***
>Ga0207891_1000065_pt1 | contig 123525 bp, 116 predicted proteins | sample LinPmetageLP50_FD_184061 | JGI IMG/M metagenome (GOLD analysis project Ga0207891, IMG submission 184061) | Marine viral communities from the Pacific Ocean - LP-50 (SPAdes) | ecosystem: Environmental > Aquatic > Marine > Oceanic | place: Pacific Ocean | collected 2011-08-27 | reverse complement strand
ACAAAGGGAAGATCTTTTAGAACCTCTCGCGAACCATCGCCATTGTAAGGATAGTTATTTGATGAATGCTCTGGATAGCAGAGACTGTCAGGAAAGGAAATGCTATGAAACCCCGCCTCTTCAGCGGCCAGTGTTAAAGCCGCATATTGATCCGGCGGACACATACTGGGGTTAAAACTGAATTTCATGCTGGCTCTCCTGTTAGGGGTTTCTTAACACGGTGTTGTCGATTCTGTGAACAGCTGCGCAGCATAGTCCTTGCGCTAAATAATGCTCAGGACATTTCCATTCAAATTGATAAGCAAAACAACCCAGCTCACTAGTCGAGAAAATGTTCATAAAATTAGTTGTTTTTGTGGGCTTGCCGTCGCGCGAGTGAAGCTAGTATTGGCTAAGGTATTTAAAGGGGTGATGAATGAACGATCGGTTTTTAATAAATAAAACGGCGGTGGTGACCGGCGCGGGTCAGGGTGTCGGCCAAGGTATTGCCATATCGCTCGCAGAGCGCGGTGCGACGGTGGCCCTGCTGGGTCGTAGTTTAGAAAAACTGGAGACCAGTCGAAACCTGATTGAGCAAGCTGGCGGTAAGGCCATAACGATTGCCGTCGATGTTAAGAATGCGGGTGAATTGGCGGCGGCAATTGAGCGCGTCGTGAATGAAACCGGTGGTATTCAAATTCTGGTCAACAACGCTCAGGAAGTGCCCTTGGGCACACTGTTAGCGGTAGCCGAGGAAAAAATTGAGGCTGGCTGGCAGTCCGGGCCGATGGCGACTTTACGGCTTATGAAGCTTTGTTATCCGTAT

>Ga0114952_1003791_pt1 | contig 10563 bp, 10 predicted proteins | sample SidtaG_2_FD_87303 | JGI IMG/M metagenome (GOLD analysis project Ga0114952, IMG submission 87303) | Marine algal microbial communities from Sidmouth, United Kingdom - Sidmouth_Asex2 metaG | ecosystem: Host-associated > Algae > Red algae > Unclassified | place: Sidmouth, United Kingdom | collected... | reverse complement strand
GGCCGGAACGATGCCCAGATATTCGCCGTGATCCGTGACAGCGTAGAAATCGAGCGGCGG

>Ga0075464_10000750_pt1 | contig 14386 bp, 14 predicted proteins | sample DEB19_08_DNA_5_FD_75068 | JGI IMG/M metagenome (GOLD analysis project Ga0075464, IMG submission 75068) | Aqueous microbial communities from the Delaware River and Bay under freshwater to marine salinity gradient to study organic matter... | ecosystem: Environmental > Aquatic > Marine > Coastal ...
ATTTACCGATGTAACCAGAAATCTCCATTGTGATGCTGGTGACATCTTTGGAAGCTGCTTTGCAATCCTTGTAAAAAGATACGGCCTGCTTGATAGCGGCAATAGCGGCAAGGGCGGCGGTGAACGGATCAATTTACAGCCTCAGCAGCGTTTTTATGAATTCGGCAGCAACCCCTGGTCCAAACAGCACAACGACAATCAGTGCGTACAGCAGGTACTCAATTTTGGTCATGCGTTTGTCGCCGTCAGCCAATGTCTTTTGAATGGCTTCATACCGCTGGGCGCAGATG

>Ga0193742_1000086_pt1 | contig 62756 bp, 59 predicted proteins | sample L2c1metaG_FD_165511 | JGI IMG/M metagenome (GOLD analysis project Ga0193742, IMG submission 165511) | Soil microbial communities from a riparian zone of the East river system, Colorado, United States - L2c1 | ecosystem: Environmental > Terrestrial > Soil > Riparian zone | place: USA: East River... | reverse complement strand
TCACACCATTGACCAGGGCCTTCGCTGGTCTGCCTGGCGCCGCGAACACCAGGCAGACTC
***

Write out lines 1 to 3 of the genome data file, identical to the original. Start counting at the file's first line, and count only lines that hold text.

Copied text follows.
>Ga0207891_1000065_pt1 | contig 123525 bp, 116 predicted proteins | sample LinPmetageLP50_FD_184061 | JGI IMG/M metagenome (GOLD analysis project Ga0207891, IMG submission 184061) | Marine viral communities from the Pacific Ocean - LP-50 (SPAdes) | ecosystem: Environmental > Aquatic > Marine > Oceanic | place: Pacific Ocean | collected 2011-08-27 | reverse complement strand
ACAAAGGGAAGATCTTTTAGAACCTCTCGCGAACCATCGCCATTGTAAGGATAGTTATTTGATGAATGCTCTGGATAGCAGAGACTGTCAGGAAAGGAAATGCTATGAAACCCCGCCTCTTCAGCGGCCAGTGTTAAAGCCGCATATTGATCCGGCGGACACATACTGGGGTTAAAACTGAATTTCATGCTGGCTCTCCTGTTAGGGGTTTCTTAACACGGTGTTGTCGATTCTGTGAACAGCTGCGCAGCATAGTCCTTGCGCTAAATAATGCTCAGGACATTTCCATTCAAATTGATAAGCAAAACAACCCAGCTCACTAGTCGAGAAAATGTTCATAAAATTAGTTGTTTTTGTGGGCTTGCCGTCGCGCGAGTGAAGCTAGTATTGGCTAAGGTATTTAAAGGGGTGATGAATGAACGATCGGTTTTTAATAAATAAAACGGCGGTGGTGACCGGCGCGGGTCAGGGTGTCGGCCAAGGTATTGCCATATCGCTCGCAGAGCGCGGTGCGACGGTGGCCCTGCTGGGTCGTAGTTTAGAAAAACTGGAGACCAGTCGAAACCTGATTGAGCAAGCTGGCGGTAAGGCCATAACGATTGCCGTCGATGTTAAGAATGCGGGTGAATTGGCGGCGGCAATTGAGCGCGTCGTGAATGAAACCGGTGGTATTCAAATTCTGGTCAACAACGCTCAGGAAGTGCCCTTGGGCACACTGTTAGCGGTAGCCGAGGAAAAAATTGAGGCTGGCTGGCAGTCCGGGCCGATGGCGACTTTACGGCTTATGAAGCTTTGTTATCCGTAT

>Ga0114952_1003791_pt1 | contig 10563 bp, 10 predicted proteins | sample SidtaG_2_FD_87303 | JGI IMG/M metagenome (GOLD analysis project Ga0114952, IMG submission 87303) | Marine algal microbial communities from Sidmouth, United Kingdom - Sidmouth_Asex2 metaG | ecosystem: Host-associated > Algae > Red algae > Unclassified | place: Sidmouth, United Kingdom | collected... | reverse complement strand